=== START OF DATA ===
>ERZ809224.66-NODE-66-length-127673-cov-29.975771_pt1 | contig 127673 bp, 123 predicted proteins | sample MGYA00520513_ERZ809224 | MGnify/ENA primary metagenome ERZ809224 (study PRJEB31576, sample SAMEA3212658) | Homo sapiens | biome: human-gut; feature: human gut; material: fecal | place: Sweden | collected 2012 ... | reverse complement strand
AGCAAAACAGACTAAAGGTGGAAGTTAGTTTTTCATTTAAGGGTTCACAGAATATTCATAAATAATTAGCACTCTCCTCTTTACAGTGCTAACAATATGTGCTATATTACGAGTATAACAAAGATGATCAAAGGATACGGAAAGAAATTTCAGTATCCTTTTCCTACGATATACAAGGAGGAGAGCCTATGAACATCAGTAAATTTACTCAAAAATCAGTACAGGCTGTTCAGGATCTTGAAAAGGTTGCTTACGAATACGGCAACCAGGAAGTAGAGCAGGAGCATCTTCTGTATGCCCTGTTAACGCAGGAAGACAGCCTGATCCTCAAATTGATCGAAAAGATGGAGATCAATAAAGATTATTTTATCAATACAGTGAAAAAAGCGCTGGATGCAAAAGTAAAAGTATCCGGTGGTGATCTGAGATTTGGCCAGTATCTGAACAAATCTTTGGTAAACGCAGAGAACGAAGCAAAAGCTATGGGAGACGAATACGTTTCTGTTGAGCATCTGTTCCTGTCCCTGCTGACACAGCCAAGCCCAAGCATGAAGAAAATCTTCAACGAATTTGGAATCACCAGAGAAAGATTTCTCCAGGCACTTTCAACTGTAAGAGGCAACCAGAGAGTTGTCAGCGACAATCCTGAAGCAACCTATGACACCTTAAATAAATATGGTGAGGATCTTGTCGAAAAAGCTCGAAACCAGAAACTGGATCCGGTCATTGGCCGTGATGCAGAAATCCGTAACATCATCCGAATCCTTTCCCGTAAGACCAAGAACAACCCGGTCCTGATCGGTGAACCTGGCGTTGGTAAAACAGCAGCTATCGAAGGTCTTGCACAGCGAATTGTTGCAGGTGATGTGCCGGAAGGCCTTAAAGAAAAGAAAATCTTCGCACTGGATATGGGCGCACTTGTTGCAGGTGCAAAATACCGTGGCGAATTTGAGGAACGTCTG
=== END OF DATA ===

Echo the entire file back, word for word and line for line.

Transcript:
>ERZ809224.66-NODE-66-length-127673-cov-29.975771_pt1 | contig 127673 bp, 123 predicted proteins | sample MGYA00520513_ERZ809224 | MGnify/ENA primary metagenome ERZ809224 (study PRJEB31576, sample SAMEA3212658) | Homo sapiens | biome: human-gut; feature: human gut; material: fecal | place: Sweden | collected 2012 ... | reverse complement strand
AGCAAAACAGACTAAAGGTGGAAGTTAGTTTTTCATTTAAGGGTTCACAGAATATTCATAAATAATTAGCACTCTCCTCTTTACAGTGCTAACAATATGTGCTATATTACGAGTATAACAAAGATGATCAAAGGATACGGAAAGAAATTTCAGTATCCTTTTCCTACGATATACAAGGAGGAGAGCCTATGAACATCAGTAAATTTACTCAAAAATCAGTACAGGCTGTTCAGGATCTTGAAAAGGTTGCTTACGAATACGGCAACCAGGAAGTAGAGCAGGAGCATCTTCTGTATGCCCTGTTAACGCAGGAAGACAGCCTGATCCTCAAATTGATCGAAAAGATGGAGATCAATAAAGATTATTTTATCAATACAGTGAAAAAAGCGCTGGATGCAAAAGTAAAAGTATCCGGTGGTGATCTGAGATTTGGCCAGTATCTGAACAAATCTTTGGTAAACGCAGAGAACGAAGCAAAAGCTATGGGAGACGAATACGTTTCTGTTGAGCATCTGTTCCTGTCCCTGCTGACACAGCCAAGCCCAAGCATGAAGAAAATCTTCAACGAATTTGGAATCACCAGAGAAAGATTTCTCCAGGCACTTTCAACTGTAAGAGGCAACCAGAGAGTTGTCAGCGACAATCCTGAAGCAACCTATGACACCTTAAATAAATATGGTGAGGATCTTGTCGAAAAAGCTCGAAACCAGAAACTGGATCCGGTCATTGGCCGTGATGCAGAAATCCGTAACATCATCCGAATCCTTTCCCGTAAGACCAAGAACAACCCGGTCCTGATCGGTGAACCTGGCGTTGGTAAAACAGCAGCTATCGAAGGTCTTGCACAGCGAATTGTTGCAGGTGATGTGCCGGAAGGCCTTAAAGAAAAGAAAATCTTCGCACTGGATATGGGCGCACTTGTTGCAGGTGCAAAATACCGTGGCGAATTTGAGGAACGTCTG